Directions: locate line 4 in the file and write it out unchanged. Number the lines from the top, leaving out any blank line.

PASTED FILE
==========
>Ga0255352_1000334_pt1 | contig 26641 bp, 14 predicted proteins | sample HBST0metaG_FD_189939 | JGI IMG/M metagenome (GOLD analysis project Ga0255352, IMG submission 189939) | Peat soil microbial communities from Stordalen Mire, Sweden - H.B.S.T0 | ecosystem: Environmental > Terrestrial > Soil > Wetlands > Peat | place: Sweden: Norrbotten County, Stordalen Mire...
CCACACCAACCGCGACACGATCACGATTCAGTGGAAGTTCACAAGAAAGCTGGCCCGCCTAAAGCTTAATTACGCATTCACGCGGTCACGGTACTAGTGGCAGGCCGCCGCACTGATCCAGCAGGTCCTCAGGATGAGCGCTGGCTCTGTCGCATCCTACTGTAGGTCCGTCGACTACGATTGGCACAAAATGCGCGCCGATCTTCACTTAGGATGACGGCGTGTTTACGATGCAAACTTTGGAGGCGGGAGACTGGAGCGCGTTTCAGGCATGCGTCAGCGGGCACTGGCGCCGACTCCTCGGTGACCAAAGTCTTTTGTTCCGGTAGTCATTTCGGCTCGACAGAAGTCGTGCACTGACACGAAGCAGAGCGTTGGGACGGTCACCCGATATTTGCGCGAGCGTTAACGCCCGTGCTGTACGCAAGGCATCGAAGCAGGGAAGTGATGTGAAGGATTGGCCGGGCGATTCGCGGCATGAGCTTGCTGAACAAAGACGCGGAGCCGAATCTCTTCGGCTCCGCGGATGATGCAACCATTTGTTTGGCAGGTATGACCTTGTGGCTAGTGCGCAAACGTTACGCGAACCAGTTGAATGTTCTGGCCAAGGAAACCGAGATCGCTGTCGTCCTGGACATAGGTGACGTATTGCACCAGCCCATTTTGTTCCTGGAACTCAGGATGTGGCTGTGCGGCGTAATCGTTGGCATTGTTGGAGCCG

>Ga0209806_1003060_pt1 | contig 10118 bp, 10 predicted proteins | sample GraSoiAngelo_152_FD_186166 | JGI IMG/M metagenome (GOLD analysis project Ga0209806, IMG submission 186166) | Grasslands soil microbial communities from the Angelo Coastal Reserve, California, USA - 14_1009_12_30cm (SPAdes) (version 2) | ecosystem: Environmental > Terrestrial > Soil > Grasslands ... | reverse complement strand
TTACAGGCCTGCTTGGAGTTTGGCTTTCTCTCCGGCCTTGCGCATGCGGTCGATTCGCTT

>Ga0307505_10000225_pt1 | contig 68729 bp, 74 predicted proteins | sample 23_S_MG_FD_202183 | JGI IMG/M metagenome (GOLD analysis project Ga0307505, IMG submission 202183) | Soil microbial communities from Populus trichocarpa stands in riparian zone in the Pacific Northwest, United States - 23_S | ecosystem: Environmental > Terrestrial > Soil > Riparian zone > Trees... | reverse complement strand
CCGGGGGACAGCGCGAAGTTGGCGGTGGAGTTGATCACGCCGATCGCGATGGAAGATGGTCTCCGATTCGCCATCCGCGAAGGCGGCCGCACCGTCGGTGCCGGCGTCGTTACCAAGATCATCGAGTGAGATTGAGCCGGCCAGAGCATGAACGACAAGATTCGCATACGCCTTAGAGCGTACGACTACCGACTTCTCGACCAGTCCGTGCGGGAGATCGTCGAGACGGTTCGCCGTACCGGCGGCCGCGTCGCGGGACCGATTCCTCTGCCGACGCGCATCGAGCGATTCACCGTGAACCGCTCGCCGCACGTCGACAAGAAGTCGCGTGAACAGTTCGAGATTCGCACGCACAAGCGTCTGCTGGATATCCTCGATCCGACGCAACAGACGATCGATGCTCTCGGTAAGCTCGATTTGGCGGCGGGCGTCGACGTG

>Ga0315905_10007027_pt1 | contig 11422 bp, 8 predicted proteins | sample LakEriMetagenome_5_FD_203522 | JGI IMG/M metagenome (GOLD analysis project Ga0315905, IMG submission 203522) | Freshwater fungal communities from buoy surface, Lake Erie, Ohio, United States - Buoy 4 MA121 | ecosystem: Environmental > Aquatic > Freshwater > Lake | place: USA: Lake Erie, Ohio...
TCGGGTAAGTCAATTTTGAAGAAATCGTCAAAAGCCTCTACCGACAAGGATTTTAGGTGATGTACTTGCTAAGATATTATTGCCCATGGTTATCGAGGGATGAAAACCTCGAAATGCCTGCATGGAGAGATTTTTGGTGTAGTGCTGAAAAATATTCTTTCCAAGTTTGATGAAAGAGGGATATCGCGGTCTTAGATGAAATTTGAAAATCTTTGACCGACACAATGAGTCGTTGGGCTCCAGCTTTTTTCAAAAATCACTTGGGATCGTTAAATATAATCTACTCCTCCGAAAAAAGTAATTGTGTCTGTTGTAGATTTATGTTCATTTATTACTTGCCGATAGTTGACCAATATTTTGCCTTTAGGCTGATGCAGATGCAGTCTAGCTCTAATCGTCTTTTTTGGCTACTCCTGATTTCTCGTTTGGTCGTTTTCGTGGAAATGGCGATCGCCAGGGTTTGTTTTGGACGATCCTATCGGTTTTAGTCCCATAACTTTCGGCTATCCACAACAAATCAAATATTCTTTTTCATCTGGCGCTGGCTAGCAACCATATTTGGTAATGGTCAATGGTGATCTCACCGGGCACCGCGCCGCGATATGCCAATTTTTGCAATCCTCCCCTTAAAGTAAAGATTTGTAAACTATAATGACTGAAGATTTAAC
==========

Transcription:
TTACAGGCCTGCTTGGAGTTTGGCTTTCTCTCCGGCCTTGCGCATGCGGTCGATTCGCTT